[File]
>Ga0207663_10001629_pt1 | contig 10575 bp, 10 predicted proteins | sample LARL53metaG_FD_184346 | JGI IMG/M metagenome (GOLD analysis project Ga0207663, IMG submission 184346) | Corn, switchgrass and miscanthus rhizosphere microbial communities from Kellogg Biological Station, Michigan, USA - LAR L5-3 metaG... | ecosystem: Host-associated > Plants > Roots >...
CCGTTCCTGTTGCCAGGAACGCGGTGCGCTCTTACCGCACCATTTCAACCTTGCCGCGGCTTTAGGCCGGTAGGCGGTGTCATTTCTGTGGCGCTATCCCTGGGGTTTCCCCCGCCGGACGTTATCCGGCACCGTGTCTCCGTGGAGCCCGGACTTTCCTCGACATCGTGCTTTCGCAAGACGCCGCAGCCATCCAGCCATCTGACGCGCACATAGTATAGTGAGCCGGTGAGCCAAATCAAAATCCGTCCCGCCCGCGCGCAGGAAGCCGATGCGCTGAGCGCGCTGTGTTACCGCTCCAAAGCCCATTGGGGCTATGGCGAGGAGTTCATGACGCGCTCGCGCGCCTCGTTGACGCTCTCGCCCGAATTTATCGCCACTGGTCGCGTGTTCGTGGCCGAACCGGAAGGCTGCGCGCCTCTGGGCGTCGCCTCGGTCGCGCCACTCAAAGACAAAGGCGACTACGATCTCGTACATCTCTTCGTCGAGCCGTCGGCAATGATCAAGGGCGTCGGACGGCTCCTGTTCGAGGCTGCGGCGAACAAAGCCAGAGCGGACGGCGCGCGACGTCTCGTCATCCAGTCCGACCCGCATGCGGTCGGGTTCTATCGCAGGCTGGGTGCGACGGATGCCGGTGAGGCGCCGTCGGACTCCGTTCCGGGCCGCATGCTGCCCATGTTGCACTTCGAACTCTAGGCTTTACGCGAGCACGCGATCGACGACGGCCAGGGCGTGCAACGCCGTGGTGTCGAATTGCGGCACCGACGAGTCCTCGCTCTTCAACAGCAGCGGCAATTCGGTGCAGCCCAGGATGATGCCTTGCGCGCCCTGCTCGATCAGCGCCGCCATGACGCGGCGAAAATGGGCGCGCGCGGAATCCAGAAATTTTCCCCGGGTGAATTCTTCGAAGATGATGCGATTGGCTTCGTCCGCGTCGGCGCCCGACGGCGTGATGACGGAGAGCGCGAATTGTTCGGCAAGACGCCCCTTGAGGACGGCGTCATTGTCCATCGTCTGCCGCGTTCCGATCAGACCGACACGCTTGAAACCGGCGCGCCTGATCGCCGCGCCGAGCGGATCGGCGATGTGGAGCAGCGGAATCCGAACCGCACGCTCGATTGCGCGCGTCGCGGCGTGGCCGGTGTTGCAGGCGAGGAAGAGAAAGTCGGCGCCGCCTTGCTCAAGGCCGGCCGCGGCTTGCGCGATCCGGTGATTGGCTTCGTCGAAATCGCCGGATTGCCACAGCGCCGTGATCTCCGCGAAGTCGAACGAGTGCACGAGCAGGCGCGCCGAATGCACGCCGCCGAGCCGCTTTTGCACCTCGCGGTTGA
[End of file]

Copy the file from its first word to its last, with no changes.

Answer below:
>Ga0207663_10001629_pt1 | contig 10575 bp, 10 predicted proteins | sample LARL53metaG_FD_184346 | JGI IMG/M metagenome (GOLD analysis project Ga0207663, IMG submission 184346) | Corn, switchgrass and miscanthus rhizosphere microbial communities from Kellogg Biological Station, Michigan, USA - LAR L5-3 metaG... | ecosystem: Host-associated > Plants > Roots >...
CCGTTCCTGTTGCCAGGAACGCGGTGCGCTCTTACCGCACCATTTCAACCTTGCCGCGGCTTTAGGCCGGTAGGCGGTGTCATTTCTGTGGCGCTATCCCTGGGGTTTCCCCCGCCGGACGTTATCCGGCACCGTGTCTCCGTGGAGCCCGGACTTTCCTCGACATCGTGCTTTCGCAAGACGCCGCAGCCATCCAGCCATCTGACGCGCACATAGTATAGTGAGCCGGTGAGCCAAATCAAAATCCGTCCCGCCCGCGCGCAGGAAGCCGATGCGCTGAGCGCGCTGTGTTACCGCTCCAAAGCCCATTGGGGCTATGGCGAGGAGTTCATGACGCGCTCGCGCGCCTCGTTGACGCTCTCGCCCGAATTTATCGCCACTGGTCGCGTGTTCGTGGCCGAACCGGAAGGCTGCGCGCCTCTGGGCGTCGCCTCGGTCGCGCCACTCAAAGACAAAGGCGACTACGATCTCGTACATCTCTTCGTCGAGCCGTCGGCAATGATCAAGGGCGTCGGACGGCTCCTGTTCGAGGCTGCGGCGAACAAAGCCAGAGCGGACGGCGCGCGACGTCTCGTCATCCAGTCCGACCCGCATGCGGTCGGGTTCTATCGCAGGCTGGGTGCGACGGATGCCGGTGAGGCGCCGTCGGACTCCGTTCCGGGCCGCATGCTGCCCATGTTGCACTTCGAACTCTAGGCTTTACGCGAGCACGCGATCGACGACGGCCAGGGCGTGCAACGCCGTGGTGTCGAATTGCGGCACCGACGAGTCCTCGCTCTTCAACAGCAGCGGCAATTCGGTGCAGCCCAGGATGATGCCTTGCGCGCCCTGCTCGATCAGCGCCGCCATGACGCGGCGAAAATGGGCGCGCGCGGAATCCAGAAATTTTCCCCGGGTGAATTCTTCGAAGATGATGCGATTGGCTTCGTCCGCGTCGGCGCCCGACGGCGTGATGACGGAGAGCGCGAATTGTTCGGCAAGACGCCCCTTGAGGACGGCGTCATTGTCCATCGTCTGCCGCGTTCCGATCAGACCGACACGCTTGAAACCGGCGCGCCTGATCGCCGCGCCGAGCGGATCGGCGATGTGGAGCAGCGGAATCCGAACCGCACGCTCGATTGCGCGCGTCGCGGCGTGGCCGGTGTTGCAGGCGAGGAAGAGAAAGTCGGCGCCGCCTTGCTCAAGGCCGGCCGCGGCTTGCGCGATCCGGTGATTGGCTTCGTCGAAATCGCCGGATTGCCACAGCGCCGTGATCTCCGCGAAGTCGAACGAGTGCACGAGCAGGCGCGCCGAATGCACGCCGCCGAGCCGCTTTTGCACCTCGCGGTTGA